Biden admin to start offering free at-home Covid tests on Jan. 19

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A BinaxNOW rapid Covid-19 test made by Abbott Laboratories rests on a table. | Ted S. Warren/AP Photo

The Biden administration will begin making free at-home Covid-19 tests available through a government website starting Jan. 19 — but the public may have to wait a week or longer to receive them.

Households will be able to order four tests at a time through the website and the tests will “typically ship within 7-12 days of ordering,” according to a fact sheet.

A senior administration official told reporters the government has 420 million tests under contract and tens of millions already in its possession. Officials are finalizing contracts for the 80 million tests remaining out of an initial order of 500 million. The effort to procure and distribute the tests will have a total cost of about $4 billion.

Asked if the government can meet demand as soon as the website goes live, the senior administration official said the Biden administration is confident “that we can meet all of our timelines and get these to all Americans that want them.”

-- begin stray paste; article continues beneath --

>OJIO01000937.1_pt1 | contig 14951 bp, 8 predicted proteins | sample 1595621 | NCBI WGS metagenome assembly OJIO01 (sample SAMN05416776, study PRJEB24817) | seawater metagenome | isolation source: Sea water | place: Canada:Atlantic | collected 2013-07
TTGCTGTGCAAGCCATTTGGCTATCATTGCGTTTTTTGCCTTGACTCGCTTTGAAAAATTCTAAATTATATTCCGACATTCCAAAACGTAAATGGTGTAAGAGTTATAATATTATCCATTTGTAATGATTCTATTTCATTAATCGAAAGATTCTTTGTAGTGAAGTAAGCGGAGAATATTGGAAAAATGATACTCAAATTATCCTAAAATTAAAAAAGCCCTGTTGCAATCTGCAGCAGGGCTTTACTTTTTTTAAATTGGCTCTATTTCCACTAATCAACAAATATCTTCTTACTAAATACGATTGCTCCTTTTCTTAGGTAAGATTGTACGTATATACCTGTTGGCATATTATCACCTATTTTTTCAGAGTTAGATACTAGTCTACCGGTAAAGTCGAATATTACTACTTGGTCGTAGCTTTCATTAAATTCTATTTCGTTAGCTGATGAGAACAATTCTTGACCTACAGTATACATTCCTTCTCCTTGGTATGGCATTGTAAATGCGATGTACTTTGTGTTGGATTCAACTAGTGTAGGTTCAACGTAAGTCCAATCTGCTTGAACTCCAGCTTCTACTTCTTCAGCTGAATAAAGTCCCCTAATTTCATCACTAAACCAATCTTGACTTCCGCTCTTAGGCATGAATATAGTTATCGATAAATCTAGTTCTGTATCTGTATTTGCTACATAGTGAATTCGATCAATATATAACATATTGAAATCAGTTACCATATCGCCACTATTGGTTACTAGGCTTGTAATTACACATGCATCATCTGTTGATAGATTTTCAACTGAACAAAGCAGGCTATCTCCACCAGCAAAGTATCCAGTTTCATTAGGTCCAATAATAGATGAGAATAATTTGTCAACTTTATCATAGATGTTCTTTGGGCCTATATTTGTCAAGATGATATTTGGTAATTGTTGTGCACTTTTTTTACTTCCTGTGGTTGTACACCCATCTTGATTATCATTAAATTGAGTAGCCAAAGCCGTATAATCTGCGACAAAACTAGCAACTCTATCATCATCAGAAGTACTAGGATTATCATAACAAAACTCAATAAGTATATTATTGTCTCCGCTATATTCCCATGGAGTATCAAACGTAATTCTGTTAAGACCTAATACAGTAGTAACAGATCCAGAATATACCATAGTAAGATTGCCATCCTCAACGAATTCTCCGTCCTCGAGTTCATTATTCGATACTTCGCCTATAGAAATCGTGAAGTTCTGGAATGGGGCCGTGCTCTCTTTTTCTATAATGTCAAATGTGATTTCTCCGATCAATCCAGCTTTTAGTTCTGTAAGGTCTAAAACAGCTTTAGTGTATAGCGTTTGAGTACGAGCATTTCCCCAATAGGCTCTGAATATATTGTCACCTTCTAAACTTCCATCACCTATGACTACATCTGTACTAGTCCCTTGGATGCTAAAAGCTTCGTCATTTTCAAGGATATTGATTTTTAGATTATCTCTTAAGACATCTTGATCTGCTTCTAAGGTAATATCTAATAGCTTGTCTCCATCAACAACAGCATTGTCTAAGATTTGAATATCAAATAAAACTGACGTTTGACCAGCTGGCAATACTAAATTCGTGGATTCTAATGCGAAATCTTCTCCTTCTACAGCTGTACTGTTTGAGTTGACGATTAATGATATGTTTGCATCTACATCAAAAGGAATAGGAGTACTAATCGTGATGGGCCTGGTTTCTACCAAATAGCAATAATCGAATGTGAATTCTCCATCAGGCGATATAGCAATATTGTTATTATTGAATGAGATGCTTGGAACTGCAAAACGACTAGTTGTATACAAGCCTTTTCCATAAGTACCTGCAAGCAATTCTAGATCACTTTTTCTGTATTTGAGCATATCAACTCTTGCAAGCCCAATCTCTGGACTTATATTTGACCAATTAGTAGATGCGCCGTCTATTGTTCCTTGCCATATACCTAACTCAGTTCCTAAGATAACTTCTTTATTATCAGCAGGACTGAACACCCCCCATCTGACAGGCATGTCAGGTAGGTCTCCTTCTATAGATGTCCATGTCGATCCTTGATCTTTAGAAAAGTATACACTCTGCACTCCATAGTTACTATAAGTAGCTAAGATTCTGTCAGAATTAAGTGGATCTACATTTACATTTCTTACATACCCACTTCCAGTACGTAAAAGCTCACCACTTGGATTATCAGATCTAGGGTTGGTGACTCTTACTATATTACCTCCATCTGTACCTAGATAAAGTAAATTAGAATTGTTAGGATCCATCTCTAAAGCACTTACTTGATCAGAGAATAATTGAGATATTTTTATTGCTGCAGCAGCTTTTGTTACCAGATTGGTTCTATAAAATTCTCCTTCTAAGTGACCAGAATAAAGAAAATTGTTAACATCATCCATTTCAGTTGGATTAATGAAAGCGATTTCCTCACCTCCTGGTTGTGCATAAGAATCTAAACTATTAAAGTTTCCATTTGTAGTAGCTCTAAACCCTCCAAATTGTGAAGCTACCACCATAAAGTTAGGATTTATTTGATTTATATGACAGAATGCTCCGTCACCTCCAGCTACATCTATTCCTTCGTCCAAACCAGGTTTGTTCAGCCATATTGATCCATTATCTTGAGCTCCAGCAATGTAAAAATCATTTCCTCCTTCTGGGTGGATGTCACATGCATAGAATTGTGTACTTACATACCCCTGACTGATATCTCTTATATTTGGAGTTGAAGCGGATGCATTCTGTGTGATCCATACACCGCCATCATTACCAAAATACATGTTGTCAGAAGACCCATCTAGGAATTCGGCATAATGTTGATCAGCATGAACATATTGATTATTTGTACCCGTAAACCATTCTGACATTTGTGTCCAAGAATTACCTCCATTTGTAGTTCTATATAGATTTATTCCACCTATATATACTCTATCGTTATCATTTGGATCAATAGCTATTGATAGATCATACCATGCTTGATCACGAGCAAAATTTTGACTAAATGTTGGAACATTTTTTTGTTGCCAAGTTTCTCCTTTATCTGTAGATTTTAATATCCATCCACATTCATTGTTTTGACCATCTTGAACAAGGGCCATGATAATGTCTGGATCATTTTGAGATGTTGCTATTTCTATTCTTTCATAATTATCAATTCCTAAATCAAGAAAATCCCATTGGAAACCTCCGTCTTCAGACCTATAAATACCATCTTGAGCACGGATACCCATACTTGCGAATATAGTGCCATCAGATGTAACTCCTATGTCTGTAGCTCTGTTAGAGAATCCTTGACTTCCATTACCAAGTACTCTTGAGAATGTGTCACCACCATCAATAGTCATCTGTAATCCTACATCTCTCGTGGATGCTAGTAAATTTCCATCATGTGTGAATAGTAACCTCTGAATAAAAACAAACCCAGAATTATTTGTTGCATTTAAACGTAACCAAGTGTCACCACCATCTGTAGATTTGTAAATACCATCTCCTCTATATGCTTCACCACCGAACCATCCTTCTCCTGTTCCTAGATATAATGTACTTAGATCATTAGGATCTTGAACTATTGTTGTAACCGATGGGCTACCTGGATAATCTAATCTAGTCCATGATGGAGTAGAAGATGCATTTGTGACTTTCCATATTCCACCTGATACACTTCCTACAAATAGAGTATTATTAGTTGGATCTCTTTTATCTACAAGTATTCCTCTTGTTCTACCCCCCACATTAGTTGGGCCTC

“We anticipate the first tests going out at the end of this month, with the remaining tests going out over the next 60 days,” Health and Human Services Assistant Secretary for Preparedness and Response Dawn O’Connell told the Senate HELP Committee during a Tuesday hearing on the pandemic response.

Data: Nearly three million results from Covid-19 tests are being logged daily, according to a tracker maintained by Johns Hopkins University. But public health experts warn that number does not include millions of unreported results from at-home tests, which are not frequently shared with public health departments.

A White House spokesperson told POLITICO the federal government will not be putting new systems in place for Americans to report results from the free at-home tests being distributed outside existing reporting structures.

What’s next: The Biden administration announced this week it is working to procure an additional 500 million at-home tests, in an effort to up the total procured to one billion.

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